Can pickups get out of their rut?
But the question isn't whether the new F-Series is great or not-the bigger issue is whether or not there is still a market for it, or any other pickup.
The image of cars in a showroom
ROMEO, Mich. – There is no doubt the new Ford F-150 is a terrific truck, as proved by a recent same-day back-to-back comparison with its major competitors at the company’s testing grounds.
But the question isn’t whether the new F-Series is great or not-the bigger issue is whether or not there is still a market for it, or any other pickup.
For most of the past several decades, the F-Series has been the bestselling nameplate, both in the U.S. and Canada.
True, if General Motors sold Chevy Silverado and GMC Sierra under a single label, they’d earn these bragging rights most years. And there have been years when, in Canada, Chrysler minivans have taken top overall spot. (This year it will be the Honda Civic.)
But the recent cratering of the car industry has been led by steep declines in sales of full-size trucks and SUVs, which, for most of the past two decades, have been the cash cows of the domestic industry.
Is this a structural shift, or a temporary phenomenon? Now that gasoline prices have fallen to their lowest levels in five years, are we going to see a resurgence in sales of bigger vehicles?
It’s obviously too early to tell, but Ford is certain that pickups, if not necessarily big SUVs, will eventually return to their normal place in the market.
In fact, they may already have.
Typically in the U.S., “normal” has been defined as around 14 per cent of the total market (12.5 per cent in Canada). But starting late last year, that share of the market dipped to as low as 8 per cent, battered by the perfect storm of huge and rapid fuel price increases, and massive declines in house construction and related industries (e.g., landscaping), which are critical to pickup truck sales.
Doug Scott, marketing manager for full-size pickups and SUVs for Ford in the U.S., says that market share has now returned to normal â€“ around 14 per cent last month, although the size of the industry is smaller, so absolute numbers of trucks sold have declined.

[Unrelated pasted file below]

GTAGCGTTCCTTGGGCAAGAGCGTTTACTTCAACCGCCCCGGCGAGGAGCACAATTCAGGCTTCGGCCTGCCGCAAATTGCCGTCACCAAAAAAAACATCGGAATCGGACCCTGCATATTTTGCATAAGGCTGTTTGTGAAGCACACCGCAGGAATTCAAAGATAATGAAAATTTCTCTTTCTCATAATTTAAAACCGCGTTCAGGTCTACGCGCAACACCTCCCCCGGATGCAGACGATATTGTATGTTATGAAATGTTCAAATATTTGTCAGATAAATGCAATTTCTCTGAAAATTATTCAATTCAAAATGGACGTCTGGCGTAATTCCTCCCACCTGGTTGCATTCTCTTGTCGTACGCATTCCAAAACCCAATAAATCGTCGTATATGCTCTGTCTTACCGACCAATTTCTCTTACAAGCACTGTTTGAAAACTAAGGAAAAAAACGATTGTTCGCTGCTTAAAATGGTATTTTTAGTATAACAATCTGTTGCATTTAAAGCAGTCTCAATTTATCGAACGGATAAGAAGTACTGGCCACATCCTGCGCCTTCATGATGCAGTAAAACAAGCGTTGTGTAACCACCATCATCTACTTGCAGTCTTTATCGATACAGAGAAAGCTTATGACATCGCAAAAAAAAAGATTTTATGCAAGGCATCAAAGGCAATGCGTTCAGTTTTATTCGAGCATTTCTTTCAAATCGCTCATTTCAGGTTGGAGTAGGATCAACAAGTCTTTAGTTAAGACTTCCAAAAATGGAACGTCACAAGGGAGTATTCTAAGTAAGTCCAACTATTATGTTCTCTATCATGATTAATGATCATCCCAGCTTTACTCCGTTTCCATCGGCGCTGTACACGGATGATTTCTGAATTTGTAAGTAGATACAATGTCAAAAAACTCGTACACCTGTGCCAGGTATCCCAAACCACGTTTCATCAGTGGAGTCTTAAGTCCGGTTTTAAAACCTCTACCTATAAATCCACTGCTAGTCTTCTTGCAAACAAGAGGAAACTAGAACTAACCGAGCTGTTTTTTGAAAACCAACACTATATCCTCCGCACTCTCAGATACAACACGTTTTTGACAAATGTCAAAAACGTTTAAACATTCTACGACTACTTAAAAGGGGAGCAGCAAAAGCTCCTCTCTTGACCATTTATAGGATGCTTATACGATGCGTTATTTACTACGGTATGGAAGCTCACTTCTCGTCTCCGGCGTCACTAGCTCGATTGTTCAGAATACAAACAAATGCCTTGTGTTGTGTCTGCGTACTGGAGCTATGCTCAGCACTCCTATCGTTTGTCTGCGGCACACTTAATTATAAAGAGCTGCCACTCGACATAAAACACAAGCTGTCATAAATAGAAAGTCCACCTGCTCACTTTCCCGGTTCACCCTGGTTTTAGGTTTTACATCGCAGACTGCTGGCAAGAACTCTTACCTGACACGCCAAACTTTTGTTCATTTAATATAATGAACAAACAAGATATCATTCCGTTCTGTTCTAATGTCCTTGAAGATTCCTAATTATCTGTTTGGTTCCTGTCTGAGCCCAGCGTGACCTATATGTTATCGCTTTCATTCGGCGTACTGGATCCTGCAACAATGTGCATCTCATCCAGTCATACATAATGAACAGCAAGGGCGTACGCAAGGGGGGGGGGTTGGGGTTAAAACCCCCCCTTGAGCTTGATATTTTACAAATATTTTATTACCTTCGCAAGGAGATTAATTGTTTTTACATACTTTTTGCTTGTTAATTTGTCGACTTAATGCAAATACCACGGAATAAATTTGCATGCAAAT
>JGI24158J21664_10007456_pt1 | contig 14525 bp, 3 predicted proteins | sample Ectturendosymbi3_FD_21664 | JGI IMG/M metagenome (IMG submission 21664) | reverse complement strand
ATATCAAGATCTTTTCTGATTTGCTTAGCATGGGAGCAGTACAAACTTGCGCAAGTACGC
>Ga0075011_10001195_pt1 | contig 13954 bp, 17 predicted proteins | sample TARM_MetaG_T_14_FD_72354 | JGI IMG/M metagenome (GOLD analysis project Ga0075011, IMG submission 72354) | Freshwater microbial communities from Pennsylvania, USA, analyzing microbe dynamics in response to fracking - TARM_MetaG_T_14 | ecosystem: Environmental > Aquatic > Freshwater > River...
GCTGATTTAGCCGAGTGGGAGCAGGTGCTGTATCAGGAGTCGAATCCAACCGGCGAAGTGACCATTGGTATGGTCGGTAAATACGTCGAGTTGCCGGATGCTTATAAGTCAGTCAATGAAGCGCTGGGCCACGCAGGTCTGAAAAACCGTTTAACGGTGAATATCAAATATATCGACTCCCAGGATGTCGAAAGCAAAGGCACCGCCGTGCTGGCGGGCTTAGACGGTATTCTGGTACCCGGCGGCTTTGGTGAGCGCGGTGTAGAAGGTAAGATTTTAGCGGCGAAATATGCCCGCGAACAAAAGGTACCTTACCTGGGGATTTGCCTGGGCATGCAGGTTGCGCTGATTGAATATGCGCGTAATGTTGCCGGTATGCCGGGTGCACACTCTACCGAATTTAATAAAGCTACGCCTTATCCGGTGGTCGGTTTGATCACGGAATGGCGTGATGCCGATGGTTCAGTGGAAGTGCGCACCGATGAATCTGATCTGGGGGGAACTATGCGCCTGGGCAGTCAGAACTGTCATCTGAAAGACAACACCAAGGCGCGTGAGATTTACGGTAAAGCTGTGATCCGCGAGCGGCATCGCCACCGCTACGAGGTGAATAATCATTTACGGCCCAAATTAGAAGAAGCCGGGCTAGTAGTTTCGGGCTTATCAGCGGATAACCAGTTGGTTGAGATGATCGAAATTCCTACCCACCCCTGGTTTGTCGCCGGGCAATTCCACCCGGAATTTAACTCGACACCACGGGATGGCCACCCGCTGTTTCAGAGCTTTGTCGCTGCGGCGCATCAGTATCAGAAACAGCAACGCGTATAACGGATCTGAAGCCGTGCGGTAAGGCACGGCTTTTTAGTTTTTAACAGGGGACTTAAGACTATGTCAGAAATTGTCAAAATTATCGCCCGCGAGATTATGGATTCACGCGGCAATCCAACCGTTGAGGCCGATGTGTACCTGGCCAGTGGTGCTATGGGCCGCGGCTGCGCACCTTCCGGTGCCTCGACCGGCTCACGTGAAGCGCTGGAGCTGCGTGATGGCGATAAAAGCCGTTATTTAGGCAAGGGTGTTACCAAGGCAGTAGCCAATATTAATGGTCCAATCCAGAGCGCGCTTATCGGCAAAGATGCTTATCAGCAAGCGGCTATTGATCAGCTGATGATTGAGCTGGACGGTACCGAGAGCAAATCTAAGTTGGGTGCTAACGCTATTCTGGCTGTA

“The peak year was 2004 with 2.5 million sold,” he said. “This year, that number will be around 1.5 million, with projections for 2011 of about 2 million, assuming a resurgence in the house construction business.”
That’s still a lot of trucks.
Scott notes that the U.S. pickup market is really five different markets.
“We identify the segments as Image, Personal Tow/Haul, 24/7, Work, and Commercial,” he said, “with the last three what we consider `core’ truck buyers.
“In the peak pickup year of 2004, the Image and Personal Tow/Haul segments accounted for some 63 per cent of the market.
“So far in 2008, they’re 51 per cent. Still a lot, but that’s where the biggest drop-off has occurred.”
Clearly, the urban cowboy pickup driver is no longer considered as cool as he once was.
“The core segments have declined less sharply,” continued Scott. “In fact, in absolute numbers, we project we’ll sell more core trucks in 2008 than we did in 2007.”
And that’s why the new F-Series is aimed where it is aimed, and why functionality was so critical to its design intent.
Things like payload capacity and trailer towing, where the new Ford has a decided advantage, still count for these buyers.
In Canada, there has been less volatility in this segment. Denis Schofield, marketing plans manager for trucks for Ford of Canada, said the segment dropped to maybe 10 per cent of the market earlier this year, but has rebounded to almost 12 per cent last month.
Schofield notes that in Canada, the pickup market is different.
“Canadians have always needed the functionality of a pickup,” he noted. “Things like trailer towing capacity have long been, relatively speaking, more important here.
“Fuel economy has taken a big jump in purchase consideration in the U.S., but not so much here. Our fuel has always been more expensive, so we have become more used to it. The Canadian consumer understands the price he has to pay for the functionality he needs.”
In other words, the U.S. market appears to be becoming more like what the Canadian market always has been.
Schofield also notes that the so-called “under” pickup segment â€“ less than 3,588 kg Gross Vehicle Weight â€“ will be up slightly in Canada for 2008.
“Overall, pickups will be flat. But we are seeing some migration from Super Duty pick-ups â€“ (over 3,588 kg ) GVW â€“ because of the increased capability of our new `under’ F-Series.”
As usual, we will have to wait to see how the market actually responds to the changes.
I’m betting on the Ford.
Travel was provided to free-lance auto writer Jim Kenzie by the auto firstname.lastname@example.org